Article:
Abdulaziz Al Rabah remembers it was a Tuesday. The call to evening prayer was echoing across his hometown of Hafr-al-Batin, Saudi Arabia, and bearded religious police had shooed him and his friends off the neighborhood soccer pitch.
"Have you seen what happened to America?" a wide-eyed friend asked the 13-year-old.
Racing home, Al Rabah joined his mother to watch the satellite television newscasts of America's agony unfolding on Sept. 11, 2001.
"I remember she was sad to see two guys jumping to the ground," he recalled.
Another day in the hunt for Libya's deposed leader and another report from the rebels that they have him surrounded.
This time, Anis Sharif, the spokesman for Abdel Hakim Belhaj, the leader of one of the largest rebel militias in the country, told the AP the rebels had positioned themselves around an undisclosed location where they said Moammar Gadhafi was in.
Sharif said a combination of high technology and human intelligence
It's hard not to think of french fries as a key part of school lunch, glistening like a beacon from the battered plastic tray. But if the folks at the U.S. Department of Agriculture have their way, we could see a lot fewer of them.
And that's not right, says Sen. Susan Collins. "The problem is that the potato has been unfairly singled out," she tells the Portland Press Herald. Collins, a Republican, is from Maine, the sixth largest potato-growing state in the country.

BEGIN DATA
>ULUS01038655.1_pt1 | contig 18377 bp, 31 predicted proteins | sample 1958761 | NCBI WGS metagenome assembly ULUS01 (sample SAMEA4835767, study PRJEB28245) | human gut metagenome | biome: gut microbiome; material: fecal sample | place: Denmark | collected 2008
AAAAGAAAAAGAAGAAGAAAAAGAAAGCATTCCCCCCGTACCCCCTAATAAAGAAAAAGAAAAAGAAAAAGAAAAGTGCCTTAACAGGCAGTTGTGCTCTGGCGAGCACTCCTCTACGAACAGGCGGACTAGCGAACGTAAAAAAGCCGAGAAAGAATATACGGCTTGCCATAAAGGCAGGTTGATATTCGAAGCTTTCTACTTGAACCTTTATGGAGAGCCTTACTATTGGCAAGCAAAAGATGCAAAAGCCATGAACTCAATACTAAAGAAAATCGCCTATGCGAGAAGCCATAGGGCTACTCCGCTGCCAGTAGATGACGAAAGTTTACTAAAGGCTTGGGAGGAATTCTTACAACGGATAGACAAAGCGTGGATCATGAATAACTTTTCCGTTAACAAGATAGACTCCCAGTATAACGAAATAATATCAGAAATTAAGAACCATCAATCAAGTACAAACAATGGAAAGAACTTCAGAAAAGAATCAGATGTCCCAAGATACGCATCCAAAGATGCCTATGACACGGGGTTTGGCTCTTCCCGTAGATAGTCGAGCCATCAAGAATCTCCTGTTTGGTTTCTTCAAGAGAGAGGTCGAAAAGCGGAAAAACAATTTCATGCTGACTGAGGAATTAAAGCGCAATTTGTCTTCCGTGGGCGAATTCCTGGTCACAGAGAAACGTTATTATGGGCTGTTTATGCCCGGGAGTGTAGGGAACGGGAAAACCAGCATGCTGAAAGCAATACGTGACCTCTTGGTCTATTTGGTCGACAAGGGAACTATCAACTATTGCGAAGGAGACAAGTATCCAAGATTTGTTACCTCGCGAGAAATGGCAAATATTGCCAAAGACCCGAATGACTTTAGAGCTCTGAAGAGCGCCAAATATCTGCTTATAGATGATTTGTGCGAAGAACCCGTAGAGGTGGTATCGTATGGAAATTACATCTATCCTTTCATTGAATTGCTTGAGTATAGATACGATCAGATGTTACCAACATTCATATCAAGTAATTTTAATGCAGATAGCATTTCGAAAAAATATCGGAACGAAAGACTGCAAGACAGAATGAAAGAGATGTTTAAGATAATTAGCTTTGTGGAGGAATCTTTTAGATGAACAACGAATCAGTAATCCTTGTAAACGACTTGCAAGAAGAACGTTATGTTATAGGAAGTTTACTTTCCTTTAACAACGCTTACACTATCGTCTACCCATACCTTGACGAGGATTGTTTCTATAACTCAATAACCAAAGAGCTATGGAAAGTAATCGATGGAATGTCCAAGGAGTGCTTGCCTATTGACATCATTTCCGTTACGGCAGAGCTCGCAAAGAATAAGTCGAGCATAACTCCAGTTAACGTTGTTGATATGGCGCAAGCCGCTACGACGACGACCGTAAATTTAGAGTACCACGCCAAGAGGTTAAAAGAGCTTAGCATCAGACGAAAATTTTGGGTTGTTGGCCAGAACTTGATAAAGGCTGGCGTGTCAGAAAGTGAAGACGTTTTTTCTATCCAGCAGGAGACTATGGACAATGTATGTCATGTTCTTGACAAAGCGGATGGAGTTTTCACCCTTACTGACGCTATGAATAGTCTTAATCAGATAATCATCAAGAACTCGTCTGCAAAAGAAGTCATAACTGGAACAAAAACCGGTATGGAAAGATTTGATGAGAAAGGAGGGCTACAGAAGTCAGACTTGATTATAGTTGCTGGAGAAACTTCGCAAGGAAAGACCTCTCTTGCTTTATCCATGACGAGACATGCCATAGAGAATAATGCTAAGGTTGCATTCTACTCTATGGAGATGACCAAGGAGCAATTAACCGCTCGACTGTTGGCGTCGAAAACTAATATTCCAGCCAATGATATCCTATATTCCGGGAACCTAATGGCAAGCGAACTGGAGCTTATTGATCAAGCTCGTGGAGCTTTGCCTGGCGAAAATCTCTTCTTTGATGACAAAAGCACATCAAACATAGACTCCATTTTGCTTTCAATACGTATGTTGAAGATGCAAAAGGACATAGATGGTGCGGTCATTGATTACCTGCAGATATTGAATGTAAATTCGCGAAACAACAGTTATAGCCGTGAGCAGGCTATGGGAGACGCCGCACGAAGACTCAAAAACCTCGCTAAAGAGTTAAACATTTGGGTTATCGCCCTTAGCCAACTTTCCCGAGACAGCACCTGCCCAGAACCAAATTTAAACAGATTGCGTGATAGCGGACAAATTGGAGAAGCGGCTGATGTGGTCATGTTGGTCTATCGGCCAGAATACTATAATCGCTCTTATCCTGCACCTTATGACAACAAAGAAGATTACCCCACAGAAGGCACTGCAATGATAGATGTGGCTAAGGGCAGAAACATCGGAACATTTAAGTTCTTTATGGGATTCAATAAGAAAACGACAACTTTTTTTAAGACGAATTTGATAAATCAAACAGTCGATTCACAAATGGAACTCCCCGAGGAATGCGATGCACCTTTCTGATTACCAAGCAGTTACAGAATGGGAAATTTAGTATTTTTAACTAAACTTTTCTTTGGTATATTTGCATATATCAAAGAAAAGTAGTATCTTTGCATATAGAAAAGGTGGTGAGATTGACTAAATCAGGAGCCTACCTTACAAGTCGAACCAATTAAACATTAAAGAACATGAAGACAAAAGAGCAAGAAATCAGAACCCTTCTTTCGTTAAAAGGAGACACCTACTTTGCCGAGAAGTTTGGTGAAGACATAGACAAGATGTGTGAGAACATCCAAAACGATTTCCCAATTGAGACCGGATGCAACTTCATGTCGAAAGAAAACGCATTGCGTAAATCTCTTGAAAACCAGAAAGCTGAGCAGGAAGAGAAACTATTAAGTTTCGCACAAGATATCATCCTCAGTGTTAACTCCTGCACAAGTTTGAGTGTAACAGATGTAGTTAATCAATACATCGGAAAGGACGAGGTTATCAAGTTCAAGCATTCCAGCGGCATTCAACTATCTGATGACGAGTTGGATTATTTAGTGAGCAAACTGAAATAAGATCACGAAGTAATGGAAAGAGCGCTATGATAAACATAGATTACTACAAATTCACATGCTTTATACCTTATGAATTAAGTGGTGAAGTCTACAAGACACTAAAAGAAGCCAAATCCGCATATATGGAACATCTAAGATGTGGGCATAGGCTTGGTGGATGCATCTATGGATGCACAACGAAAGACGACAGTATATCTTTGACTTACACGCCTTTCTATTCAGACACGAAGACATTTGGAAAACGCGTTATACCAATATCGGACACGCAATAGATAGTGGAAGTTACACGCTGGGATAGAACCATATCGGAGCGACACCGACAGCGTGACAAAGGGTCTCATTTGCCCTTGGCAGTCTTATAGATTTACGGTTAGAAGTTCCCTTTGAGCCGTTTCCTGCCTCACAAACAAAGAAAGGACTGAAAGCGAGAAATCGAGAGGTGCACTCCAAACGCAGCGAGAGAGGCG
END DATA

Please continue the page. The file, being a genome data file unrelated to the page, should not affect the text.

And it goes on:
A scientist who worked for the federal government pleaded guilty to attempted espionage on Wednesday.
Prosecutors say Stewart David Nozette tried to pass classified information to an undercover FBI agent posing as an Israeli intelligence officer.
Nozette admitted in federal court that he tried to provide Israel with top secret information about satellites, early warning systems, ways of retaliating against large-scale attack, communications intelligence information and major elements of defense strategy.
When people say Brazil won't be the next Saudi Arabia, they mean it in a good way.
Brazil has discovered enormous oil reserves far off its coast, but the country's robust and varied economy means it shouldn't become dependent on oil.
"Brazil is not just going to be an oil exporting country," says Paulo Sotero, director of the Brazil Institute at the Woodrow Wilson Center for International Scholars. "That's not all it's going to do."